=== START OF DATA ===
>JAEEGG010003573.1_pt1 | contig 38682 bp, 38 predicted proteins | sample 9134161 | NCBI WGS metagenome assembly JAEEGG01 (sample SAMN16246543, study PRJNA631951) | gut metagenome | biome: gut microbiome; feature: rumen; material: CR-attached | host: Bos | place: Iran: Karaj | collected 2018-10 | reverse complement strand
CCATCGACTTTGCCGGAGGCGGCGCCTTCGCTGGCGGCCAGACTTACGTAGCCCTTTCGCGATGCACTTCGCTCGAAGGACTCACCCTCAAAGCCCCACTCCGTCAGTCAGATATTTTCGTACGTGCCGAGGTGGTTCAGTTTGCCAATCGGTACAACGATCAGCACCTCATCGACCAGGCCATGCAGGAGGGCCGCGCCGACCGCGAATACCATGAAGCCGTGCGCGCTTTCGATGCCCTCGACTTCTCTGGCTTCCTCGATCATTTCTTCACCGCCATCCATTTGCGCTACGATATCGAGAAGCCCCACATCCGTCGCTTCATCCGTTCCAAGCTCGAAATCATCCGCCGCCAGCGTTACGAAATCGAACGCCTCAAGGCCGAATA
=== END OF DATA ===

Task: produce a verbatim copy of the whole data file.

>JAEEGG010003573.1_pt1 | contig 38682 bp, 38 predicted proteins | sample 9134161 | NCBI WGS metagenome assembly JAEEGG01 (sample SAMN16246543, study PRJNA631951) | gut metagenome | biome: gut microbiome; feature: rumen; material: CR-attached | host: Bos | place: Iran: Karaj | collected 2018-10 | reverse complement strand
CCATCGACTTTGCCGGAGGCGGCGCCTTCGCTGGCGGCCAGACTTACGTAGCCCTTTCGCGATGCACTTCGCTCGAAGGACTCACCCTCAAAGCCCCACTCCGTCAGTCAGATATTTTCGTACGTGCCGAGGTGGTTCAGTTTGCCAATCGGTACAACGATCAGCACCTCATCGACCAGGCCATGCAGGAGGGCCGCGCCGACCGCGAATACCATGAAGCCGTGCGCGCTTTCGATGCCCTCGACTTCTCTGGCTTCCTCGATCATTTCTTCACCGCCATCCATTTGCGCTACGATATCGAGAAGCCCCACATCCGTCGCTTCATCCGTTCCAAGCTCGAAATCATCCGCCGCCAGCGTTACGAAATCGAACGCCTCAAGGCCGAATA